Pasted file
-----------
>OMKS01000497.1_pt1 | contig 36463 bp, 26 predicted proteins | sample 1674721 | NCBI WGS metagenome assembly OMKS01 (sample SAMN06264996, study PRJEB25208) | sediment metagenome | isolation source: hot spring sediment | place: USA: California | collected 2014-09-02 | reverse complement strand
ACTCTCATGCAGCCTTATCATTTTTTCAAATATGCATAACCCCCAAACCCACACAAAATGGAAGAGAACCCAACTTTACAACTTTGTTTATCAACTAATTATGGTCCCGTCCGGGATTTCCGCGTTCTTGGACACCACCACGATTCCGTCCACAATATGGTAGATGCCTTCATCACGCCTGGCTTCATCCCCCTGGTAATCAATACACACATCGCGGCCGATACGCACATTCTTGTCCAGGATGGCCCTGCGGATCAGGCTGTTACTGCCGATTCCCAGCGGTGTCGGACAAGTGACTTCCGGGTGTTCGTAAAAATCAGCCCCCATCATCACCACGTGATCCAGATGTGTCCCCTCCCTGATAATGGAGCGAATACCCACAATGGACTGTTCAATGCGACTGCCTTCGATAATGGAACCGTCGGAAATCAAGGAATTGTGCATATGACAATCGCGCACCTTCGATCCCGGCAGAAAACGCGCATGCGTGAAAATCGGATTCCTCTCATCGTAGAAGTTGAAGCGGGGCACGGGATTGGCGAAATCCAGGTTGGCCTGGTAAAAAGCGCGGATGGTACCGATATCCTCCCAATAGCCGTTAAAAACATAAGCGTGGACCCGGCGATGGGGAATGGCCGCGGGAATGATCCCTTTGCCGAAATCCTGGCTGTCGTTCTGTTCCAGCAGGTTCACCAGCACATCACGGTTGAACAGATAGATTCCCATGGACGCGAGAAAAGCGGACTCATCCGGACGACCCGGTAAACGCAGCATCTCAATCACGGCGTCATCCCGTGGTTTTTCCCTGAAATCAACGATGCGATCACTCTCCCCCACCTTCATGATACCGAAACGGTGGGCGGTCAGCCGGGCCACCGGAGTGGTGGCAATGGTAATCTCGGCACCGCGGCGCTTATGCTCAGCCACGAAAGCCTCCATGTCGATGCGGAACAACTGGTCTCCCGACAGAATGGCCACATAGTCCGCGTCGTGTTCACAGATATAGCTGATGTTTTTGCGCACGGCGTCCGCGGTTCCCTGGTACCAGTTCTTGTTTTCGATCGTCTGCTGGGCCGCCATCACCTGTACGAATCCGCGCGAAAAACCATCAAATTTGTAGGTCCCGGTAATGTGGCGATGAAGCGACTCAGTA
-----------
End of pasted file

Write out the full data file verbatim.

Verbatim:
>OMKS01000497.1_pt1 | contig 36463 bp, 26 predicted proteins | sample 1674721 | NCBI WGS metagenome assembly OMKS01 (sample SAMN06264996, study PRJEB25208) | sediment metagenome | isolation source: hot spring sediment | place: USA: California | collected 2014-09-02 | reverse complement strand
ACTCTCATGCAGCCTTATCATTTTTTCAAATATGCATAACCCCCAAACCCACACAAAATGGAAGAGAACCCAACTTTACAACTTTGTTTATCAACTAATTATGGTCCCGTCCGGGATTTCCGCGTTCTTGGACACCACCACGATTCCGTCCACAATATGGTAGATGCCTTCATCACGCCTGGCTTCATCCCCCTGGTAATCAATACACACATCGCGGCCGATACGCACATTCTTGTCCAGGATGGCCCTGCGGATCAGGCTGTTACTGCCGATTCCCAGCGGTGTCGGACAAGTGACTTCCGGGTGTTCGTAAAAATCAGCCCCCATCATCACCACGTGATCCAGATGTGTCCCCTCCCTGATAATGGAGCGAATACCCACAATGGACTGTTCAATGCGACTGCCTTCGATAATGGAACCGTCGGAAATCAAGGAATTGTGCATATGACAATCGCGCACCTTCGATCCCGGCAGAAAACGCGCATGCGTGAAAATCGGATTCCTCTCATCGTAGAAGTTGAAGCGGGGCACGGGATTGGCGAAATCCAGGTTGGCCTGGTAAAAAGCGCGGATGGTACCGATATCCTCCCAATAGCCGTTAAAAACATAAGCGTGGACCCGGCGATGGGGAATGGCCGCGGGAATGATCCCTTTGCCGAAATCCTGGCTGTCGTTCTGTTCCAGCAGGTTCACCAGCACATCACGGTTGAACAGATAGATTCCCATGGACGCGAGAAAAGCGGACTCATCCGGACGACCCGGTAAACGCAGCATCTCAATCACGGCGTCATCCCGTGGTTTTTCCCTGAAATCAACGATGCGATCACTCTCCCCCACCTTCATGATACCGAAACGGTGGGCGGTCAGCCGGGCCACCGGAGTGGTGGCAATGGTAATCTCGGCACCGCGGCGCTTATGCTCAGCCACGAAAGCCTCCATGTCGATGCGGAACAACTGGTCTCCCGACAGAATGGCCACATAGTCCGCGTCGTGTTCACAGATATAGCTGATGTTTTTGCGCACGGCGTCCGCGGTTCCCTGGTACCAGTTCTTGTTTTCGATCGTCTGCTGGGCCGCCATCACCTGTACGAATCCGCGCGAAAAACCATCAAATTTGTAGGTCCCGGTAATGTGGCGATGAAGCGACTCAGTA